The news came as a large Taiwanese semiconductor manufacturer announced it would build a $12 billion factory in Arizona that would create 1,600 jobs. Both the company, TSMC, and Commerce Secretary Wilbur Ross described the investment as critical to reinforcing U.S. high-tech manufacturing.
Both developments highlight the increasingly tense technology competition between the United States and China. Asked in an interview with Fox Business what the United States is doing to reduce its manufacturing reliance on China, Ross on Friday pointed to the TSMC news.
“Arizona, since it already has Intel, already has ON Semiconductor, will now have a very powerful technology complex that we hope will be very vertically integrated. And that should facilitate even more activity,” Ross said.
TSMC said the U.S. and Arizona governments were providing unspecified “support” for the factory. At the same time, the new Commerce restrictions could hurt TSMC, because the company sells a large volume of semiconductors to Huawei from its factories in Taiwan, where it uses U.S. equipment and software.
Huawei, a large manufacturer of telecom network gear and smartphones, did not immediately provide comment on the Commerce announcement. It has repeatedly denied U.S. accusations that its telecom equipment could undermine U.S. national security by allowing the Chinese Communist Party to tap into the gear for espionage purposes.
In a tweet, the editor of a state-controlled Chinese newspaper said Beijing could take retaliatory measures. The editor’s comments on trade issues often have been a reliable indicator of Beijing’s policy plans.
“Based on what I know, if the US further blocks key technology supply to Huawei, China will activate the ‘unreliable entity list’, restrict or investigate US companies such as Qualcomm, Cisco and Apple, and suspend the purchase of Boeing airplanes,” Hu Xijin, editor of the Global Times, wrote.
The Commerce Department said it is amending a regulation so overseas manufacturers of semiconductors, if they use U.S. equipment or technology to produce chips according to Huawei designs, will need a license from the United States before selling them to the Chinese company.
The key element is in blocking the sale of chips made according to Huawei designs, said Kevin Wolf, a former senior Commerce official who is now a partner at Akin Gump Strauss Hauer & Feld.
The new rule does not stop U.S. semiconductor manufacturers from selling chips to Huawei that are made outside the United States according to U.S.-company designs, he said. It stops only the sale of Huawei-designed chips made outside the United States with the help of U.S. equipment, Wolf said.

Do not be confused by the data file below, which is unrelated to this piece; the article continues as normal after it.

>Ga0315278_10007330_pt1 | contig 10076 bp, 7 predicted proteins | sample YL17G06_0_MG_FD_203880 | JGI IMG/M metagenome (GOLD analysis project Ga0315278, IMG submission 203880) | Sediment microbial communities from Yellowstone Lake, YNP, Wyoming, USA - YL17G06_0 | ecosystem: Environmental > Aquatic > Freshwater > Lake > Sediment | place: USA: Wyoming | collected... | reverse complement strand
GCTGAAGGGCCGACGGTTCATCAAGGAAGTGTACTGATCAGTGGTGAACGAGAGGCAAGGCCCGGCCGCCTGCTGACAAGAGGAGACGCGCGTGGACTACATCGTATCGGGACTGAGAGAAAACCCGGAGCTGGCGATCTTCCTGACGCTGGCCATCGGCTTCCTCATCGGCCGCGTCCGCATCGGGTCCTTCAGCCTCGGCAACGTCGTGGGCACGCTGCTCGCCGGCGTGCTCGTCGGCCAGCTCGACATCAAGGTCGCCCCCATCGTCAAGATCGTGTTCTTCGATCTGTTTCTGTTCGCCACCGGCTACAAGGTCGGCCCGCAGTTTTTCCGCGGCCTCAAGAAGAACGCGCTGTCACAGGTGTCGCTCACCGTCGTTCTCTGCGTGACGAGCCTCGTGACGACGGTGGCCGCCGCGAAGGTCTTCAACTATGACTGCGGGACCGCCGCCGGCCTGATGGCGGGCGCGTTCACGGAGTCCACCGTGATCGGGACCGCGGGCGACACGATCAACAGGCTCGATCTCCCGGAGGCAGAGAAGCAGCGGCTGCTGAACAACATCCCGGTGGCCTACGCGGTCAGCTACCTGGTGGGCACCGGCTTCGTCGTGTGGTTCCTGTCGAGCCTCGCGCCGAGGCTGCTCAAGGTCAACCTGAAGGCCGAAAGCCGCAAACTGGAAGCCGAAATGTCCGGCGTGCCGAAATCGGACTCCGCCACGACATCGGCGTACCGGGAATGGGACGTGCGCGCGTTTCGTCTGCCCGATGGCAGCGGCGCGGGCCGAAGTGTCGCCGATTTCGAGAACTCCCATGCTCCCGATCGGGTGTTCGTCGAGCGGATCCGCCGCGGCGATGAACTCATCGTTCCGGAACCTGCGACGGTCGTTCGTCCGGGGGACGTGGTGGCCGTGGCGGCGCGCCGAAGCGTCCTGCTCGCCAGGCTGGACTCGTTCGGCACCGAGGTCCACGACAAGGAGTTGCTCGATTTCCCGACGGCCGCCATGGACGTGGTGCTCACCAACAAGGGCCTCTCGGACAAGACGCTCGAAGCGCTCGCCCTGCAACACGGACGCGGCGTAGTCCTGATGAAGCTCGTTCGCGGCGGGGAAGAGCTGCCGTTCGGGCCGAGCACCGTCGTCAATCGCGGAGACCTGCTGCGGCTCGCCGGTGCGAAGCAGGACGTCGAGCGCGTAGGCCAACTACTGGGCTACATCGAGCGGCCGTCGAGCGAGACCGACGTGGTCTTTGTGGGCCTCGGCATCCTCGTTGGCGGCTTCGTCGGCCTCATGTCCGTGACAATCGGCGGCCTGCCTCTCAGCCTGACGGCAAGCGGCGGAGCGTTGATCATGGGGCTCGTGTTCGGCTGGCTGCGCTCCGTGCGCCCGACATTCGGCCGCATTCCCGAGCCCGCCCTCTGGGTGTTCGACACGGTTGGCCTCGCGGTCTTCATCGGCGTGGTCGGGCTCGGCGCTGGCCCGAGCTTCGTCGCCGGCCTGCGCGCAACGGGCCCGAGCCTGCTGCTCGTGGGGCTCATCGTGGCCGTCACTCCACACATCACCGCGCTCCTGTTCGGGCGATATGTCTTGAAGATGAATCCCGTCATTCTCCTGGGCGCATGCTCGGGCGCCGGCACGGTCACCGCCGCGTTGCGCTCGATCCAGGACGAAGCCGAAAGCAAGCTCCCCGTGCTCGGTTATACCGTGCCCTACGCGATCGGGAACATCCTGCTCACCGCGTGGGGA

That could help U.S. semiconductor companies preserve some sales to Huawei from their overseas factories while forcing Huawei to scramble to replace the billions of dollars of chips it designs and orders from various chip factories, many of which use U.S. chip-making equipment and software.
A chip “based on a Huawei design can’t go forward, but one based on another company’s design can,” Wolf said.
A lobbying group for U.S. semiconductor companies, such as Intel and Qualcomm, issued a muted response to the news.
“We are concerned this rule may create uncertainty and disruption for the global semiconductor supply chain, but it seems to be less damaging to the U.S. semiconductor industry than the very broad approaches previously considered,” John Neuffer, chief executive of the Semiconductor Industry Association, said in a statement.
The new restrictions could hurt TSMC, which makes a large volume of chips for Huawei according to Huawei designs, with the use of U.S. equipment and software.
The company did not immediately respond to a request for comment Friday.
Asked why the United States was planning to undermine TSMC sales at the same time that the Taiwanese company is planning a large investment in the United States, State Department officials speaking on a call with journalists Friday said the matters were unrelated.
Asked whether the United States would solve the problem by granting TSMC a license to continue its chip sales to Huawei, one State Department official described that as unlikely.
“Roughly 10 to 12 percent of TSMC’s business is China, and I think that is in essence primarily Huawei,” said Keith Krach, the undersecretary for economic growth, energy and the environment. “So they will be restricted unless they are granted a license, and there is no assurance on that, and we don’t anticipate that.”
Krach said TSMC’s U.S. factory investment “strengthens our relationship with Taiwan,” which he described as a “force for good” and for democracy in Asia.
The new Commerce restrictions could hurt U.S. manufacturers of chip-making equipment, a sector the United States dominates. The Commerce rule will incentivize chip factories to buy that equipment from other countries, industry experts said.
Christopher Ford, assistant secretary for international security and nonproliferation at the State Department, said it would be hard for chip factories to completely avoid using U.S. equipment and software, which he said is necessary to make the most cutting-edge type of chips.
Commerce’s latest action comes one year after it originally placed Huawei on a trade blacklist. The measures have hurt the Chinese company’s cellphone sales outside of China and complicated its effort to sell telecom network gear for super-fast 5G networks. Still, Huawei has vowed to survive the blockade.
Last month, Huawei said its first-quarter revenue grew by 1.4 percent over the year-earlier quarter, a slowdown from the 39 percent growth it reported in the first quarter of 2019. The coronavirus crisis has also hurt the company’s sales.
Eva Dou contributed to this report.